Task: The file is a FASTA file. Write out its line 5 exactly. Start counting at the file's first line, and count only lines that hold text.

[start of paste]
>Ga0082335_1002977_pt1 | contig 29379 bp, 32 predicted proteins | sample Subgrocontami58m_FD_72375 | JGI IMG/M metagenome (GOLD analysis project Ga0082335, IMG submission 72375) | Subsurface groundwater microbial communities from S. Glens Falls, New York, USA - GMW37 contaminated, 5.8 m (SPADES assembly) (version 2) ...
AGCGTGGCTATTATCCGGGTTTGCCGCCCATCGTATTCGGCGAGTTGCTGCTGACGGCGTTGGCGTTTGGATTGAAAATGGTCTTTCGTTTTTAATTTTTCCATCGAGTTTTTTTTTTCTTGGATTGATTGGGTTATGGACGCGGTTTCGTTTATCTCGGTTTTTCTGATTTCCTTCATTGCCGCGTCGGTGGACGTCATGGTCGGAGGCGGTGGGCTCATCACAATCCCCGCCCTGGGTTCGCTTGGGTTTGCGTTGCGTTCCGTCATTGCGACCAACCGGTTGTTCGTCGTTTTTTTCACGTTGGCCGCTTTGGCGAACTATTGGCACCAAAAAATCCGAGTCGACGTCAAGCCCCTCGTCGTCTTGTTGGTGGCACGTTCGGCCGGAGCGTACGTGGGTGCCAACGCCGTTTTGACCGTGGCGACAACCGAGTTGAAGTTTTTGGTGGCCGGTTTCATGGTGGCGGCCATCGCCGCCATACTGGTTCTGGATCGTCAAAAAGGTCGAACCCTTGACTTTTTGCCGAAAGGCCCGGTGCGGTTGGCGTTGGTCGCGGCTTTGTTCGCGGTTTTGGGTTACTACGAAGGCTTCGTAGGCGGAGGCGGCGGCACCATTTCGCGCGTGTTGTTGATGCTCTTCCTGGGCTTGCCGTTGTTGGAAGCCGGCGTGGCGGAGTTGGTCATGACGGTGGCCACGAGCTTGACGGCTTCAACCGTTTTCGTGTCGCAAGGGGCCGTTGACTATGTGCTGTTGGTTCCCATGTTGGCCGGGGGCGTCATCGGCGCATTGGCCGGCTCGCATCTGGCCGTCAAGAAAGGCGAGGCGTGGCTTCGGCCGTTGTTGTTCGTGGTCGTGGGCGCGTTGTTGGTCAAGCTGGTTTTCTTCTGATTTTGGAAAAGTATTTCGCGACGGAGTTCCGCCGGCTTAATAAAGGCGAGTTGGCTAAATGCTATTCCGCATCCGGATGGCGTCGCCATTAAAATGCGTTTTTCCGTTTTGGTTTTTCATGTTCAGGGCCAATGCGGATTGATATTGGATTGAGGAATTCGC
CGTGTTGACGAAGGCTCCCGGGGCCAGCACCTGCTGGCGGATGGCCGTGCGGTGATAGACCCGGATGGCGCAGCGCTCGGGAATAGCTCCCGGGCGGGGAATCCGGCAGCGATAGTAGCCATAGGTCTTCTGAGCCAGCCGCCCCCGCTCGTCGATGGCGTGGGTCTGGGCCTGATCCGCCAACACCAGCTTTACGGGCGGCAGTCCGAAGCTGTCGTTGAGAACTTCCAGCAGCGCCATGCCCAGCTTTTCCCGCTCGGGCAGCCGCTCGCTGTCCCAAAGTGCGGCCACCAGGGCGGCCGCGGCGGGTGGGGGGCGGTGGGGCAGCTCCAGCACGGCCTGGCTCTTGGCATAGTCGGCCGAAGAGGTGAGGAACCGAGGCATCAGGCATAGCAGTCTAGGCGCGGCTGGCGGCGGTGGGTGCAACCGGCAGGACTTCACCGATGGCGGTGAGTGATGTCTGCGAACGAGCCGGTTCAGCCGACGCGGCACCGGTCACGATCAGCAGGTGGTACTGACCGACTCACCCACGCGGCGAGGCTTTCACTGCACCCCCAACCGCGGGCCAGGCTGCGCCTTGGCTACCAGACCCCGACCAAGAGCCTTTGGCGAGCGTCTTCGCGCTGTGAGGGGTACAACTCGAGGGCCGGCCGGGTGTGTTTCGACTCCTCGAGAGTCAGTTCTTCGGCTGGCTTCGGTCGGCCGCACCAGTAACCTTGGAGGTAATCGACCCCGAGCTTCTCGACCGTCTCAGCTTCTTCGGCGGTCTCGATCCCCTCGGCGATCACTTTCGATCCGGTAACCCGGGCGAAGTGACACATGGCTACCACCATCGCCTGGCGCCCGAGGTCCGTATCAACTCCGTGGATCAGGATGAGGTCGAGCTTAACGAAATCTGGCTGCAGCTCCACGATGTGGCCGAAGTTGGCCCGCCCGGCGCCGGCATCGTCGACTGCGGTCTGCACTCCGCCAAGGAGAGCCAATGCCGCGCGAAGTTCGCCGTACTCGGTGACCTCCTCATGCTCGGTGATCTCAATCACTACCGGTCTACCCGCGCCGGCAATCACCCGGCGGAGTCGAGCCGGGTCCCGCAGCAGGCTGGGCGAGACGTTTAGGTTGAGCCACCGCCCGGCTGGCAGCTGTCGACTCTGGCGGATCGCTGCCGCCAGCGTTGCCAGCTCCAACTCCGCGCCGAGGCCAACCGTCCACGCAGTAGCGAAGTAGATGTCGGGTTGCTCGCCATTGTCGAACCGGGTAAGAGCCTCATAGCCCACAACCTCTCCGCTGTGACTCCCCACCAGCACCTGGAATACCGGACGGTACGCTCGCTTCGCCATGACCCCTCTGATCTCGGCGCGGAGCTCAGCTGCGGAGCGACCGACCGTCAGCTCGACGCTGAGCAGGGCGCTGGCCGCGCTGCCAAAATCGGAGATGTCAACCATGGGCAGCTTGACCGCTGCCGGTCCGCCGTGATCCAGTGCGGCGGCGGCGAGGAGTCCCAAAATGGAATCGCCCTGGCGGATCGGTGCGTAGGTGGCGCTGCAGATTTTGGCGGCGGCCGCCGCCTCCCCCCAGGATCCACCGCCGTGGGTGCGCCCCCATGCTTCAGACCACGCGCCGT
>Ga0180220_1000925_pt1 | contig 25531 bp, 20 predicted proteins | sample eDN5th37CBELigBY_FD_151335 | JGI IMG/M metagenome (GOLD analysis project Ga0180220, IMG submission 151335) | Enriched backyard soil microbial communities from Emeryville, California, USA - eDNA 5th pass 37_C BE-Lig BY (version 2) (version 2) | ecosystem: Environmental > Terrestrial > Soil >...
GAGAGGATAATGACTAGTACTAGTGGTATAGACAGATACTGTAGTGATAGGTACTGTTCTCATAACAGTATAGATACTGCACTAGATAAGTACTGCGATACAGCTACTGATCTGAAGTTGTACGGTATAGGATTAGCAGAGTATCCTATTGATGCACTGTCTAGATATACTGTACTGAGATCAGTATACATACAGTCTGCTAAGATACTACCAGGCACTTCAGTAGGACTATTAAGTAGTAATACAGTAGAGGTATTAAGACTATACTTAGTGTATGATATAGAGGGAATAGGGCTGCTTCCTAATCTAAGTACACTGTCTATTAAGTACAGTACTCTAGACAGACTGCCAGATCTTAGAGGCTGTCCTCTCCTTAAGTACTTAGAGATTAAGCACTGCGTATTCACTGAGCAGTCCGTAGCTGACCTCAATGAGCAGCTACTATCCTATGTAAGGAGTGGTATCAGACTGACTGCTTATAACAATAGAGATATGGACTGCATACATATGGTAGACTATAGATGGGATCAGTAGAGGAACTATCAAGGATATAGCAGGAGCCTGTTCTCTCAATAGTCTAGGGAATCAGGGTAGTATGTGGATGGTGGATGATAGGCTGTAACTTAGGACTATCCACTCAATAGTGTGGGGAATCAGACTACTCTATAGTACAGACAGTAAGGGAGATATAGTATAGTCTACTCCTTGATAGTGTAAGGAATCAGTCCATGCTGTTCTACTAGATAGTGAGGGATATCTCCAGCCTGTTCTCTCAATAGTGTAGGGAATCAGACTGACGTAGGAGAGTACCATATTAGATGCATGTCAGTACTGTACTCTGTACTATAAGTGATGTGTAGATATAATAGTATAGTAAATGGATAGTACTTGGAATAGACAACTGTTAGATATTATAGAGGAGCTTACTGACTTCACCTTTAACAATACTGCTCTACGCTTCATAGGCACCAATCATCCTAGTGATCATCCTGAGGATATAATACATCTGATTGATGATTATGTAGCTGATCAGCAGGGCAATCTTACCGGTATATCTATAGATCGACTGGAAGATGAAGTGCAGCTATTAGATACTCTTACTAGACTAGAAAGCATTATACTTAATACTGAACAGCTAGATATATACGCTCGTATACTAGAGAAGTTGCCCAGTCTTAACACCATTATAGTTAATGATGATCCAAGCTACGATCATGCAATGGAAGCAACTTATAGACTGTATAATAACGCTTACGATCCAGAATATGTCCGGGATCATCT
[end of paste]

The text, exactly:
GAGAGGATAATGACTAGTACTAGTGGTATAGACAGATACTGTAGTGATAGGTACTGTTCTCATAACAGTATAGATACTGCACTAGATAAGTACTGCGATACAGCTACTGATCTGAAGTTGTACGGTATAGGATTAGCAGAGTATCCTATTGATGCACTGTCTAGATATACTGTACTGAGATCAGTATACATACAGTCTGCTAAGATACTACCAGGCACTTCAGTAGGACTATTAAGTAGTAATACAGTAGAGGTATTAAGACTATACTTAGTGTATGATATAGAGGGAATAGGGCTGCTTCCTAATCTAAGTACACTGTCTATTAAGTACAGTACTCTAGACAGACTGCCAGATCTTAGAGGCTGTCCTCTCCTTAAGTACTTAGAGATTAAGCACTGCGTATTCACTGAGCAGTCCGTAGCTGACCTCAATGAGCAGCTACTATCCTATGTAAGGAGTGGTATCAGACTGACTGCTTATAACAATAGAGATATGGACTGCATACATATGGTAGACTATAGATGGGATCAGTAGAGGAACTATCAAGGATATAGCAGGAGCCTGTTCTCTCAATAGTCTAGGGAATCAGGGTAGTATGTGGATGGTGGATGATAGGCTGTAACTTAGGACTATCCACTCAATAGTGTGGGGAATCAGACTACTCTATAGTACAGACAGTAAGGGAGATATAGTATAGTCTACTCCTTGATAGTGTAAGGAATCAGTCCATGCTGTTCTACTAGATAGTGAGGGATATCTCCAGCCTGTTCTCTCAATAGTGTAGGGAATCAGACTGACGTAGGAGAGTACCATATTAGATGCATGTCAGTACTGTACTCTGTACTATAAGTGATGTGTAGATATAATAGTATAGTAAATGGATAGTACTTGGAATAGACAACTGTTAGATATTATAGAGGAGCTTACTGACTTCACCTTTAACAATACTGCTCTACGCTTCATAGGCACCAATCATCCTAGTGATCATCCTGAGGATATAATACATCTGATTGATGATTATGTAGCTGATCAGCAGGGCAATCTTACCGGTATATCTATAGATCGACTGGAAGATGAAGTGCAGCTATTAGATACTCTTACTAGACTAGAAAGCATTATACTTAATACTGAACAGCTAGATATATACGCTCGTATACTAGAGAAGTTGCCCAGTCTTAACACCATTATAGTTAATGATGATCCAAGCTACGATCATGCAATGGAAGCAACTTATAGACTGTATAATAACGCTTACGATCCAGAATATGTCCGGGATCATCT